Continuing with its whistle-blowing initiative, the Human Rights Defenders Coalition has written the Anti-Corruption Bureau (ACB) to investigate a K7.8 billion Kam’mwamba Coal Fired Power Plant construction deal involving a company called Black & Veach.
HRDC’s letter to ACB dated August 17 indicates that the government engaged Black & Veach to provide technical support, supervision and management of the project but there is no evidence that any work was done at all.
“Our investigations show that Black & Veach does not appear on the Public Procurement and Disposal of Assets Authority’s website nor is it registered with it. Furthermore, our enquiries indicate that this company is not registered in the USA,” reads the letter.
According to HRDC, Elias Hausi, Director of the Public Procurement and Disposal of Assets Authority was quoted in the media as saying their records indicated that the company was registered in the United States of America.
The letter also said the coalition is informed that the company belongs to a son of a politician.
“We are, therefore, asking the bureau to investigate whether Black & Veach was paid this money and what work they did, if any,” the letter adds.
It also states that the Malawi Government and Genzhouba Group of China Engineering Corporation signed a memorandum of understanding for the construction of a power plant of 1,000 megawatts (MW).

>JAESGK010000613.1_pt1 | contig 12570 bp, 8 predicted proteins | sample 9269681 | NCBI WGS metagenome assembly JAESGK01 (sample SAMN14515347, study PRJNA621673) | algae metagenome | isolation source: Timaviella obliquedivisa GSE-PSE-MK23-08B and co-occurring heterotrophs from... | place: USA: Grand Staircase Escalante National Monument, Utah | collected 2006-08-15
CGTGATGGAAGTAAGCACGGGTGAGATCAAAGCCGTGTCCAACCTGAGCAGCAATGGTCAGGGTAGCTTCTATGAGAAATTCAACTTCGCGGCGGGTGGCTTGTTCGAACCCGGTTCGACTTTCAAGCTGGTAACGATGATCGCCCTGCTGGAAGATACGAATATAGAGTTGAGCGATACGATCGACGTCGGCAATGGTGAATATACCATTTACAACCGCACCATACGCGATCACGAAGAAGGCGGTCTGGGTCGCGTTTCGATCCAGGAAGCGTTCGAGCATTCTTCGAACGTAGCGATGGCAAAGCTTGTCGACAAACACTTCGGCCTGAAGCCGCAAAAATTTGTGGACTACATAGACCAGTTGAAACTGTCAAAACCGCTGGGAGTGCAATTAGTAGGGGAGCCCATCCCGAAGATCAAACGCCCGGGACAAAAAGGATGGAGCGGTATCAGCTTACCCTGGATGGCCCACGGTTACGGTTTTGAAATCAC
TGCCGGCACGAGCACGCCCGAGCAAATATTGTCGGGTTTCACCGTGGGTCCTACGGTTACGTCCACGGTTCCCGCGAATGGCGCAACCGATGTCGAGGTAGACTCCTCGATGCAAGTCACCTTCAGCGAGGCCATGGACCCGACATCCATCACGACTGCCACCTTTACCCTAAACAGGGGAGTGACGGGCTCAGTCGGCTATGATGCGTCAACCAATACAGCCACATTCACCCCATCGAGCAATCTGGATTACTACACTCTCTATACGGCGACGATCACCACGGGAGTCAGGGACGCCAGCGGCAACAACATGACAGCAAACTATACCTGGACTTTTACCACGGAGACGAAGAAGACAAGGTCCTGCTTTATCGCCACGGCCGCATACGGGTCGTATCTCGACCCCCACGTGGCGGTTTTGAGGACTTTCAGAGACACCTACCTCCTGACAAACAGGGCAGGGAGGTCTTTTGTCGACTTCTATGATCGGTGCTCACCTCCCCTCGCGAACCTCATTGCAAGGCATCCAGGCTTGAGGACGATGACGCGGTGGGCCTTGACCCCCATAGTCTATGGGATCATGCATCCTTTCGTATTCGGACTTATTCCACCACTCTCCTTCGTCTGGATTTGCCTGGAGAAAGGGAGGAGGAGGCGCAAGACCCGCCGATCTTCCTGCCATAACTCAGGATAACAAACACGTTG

The construction of the plant which was expected to use about 400,000 tons of coal annually from Moatize in Mozambique and was expected to commence in 2016 but was delayed due to lack of a feasibility study, lack of a power purchase agreement and the creation of a company to run the project.
The project was then scaled down to 300 MW in 2018 reportedly because the financiers reduced the loan amount from $700 million to $500 million.
The letter then said it is reported that government then abandoned its partner Genzhouba and became the sole financier of the project.
While confirming authoring the letter, Trapence said the coalition expects the ACB to conduct investigations into reported cases of corruption and bring them to their logical conclusion.
“We note that the ACB might have been failing to conduct and conclude such investigations because of politics. Now we have a new government in place which has expressed a commitment to see all those cases resolved. We expect the ACB to conclude investigations into these cases and update the nation accordingly,” he said.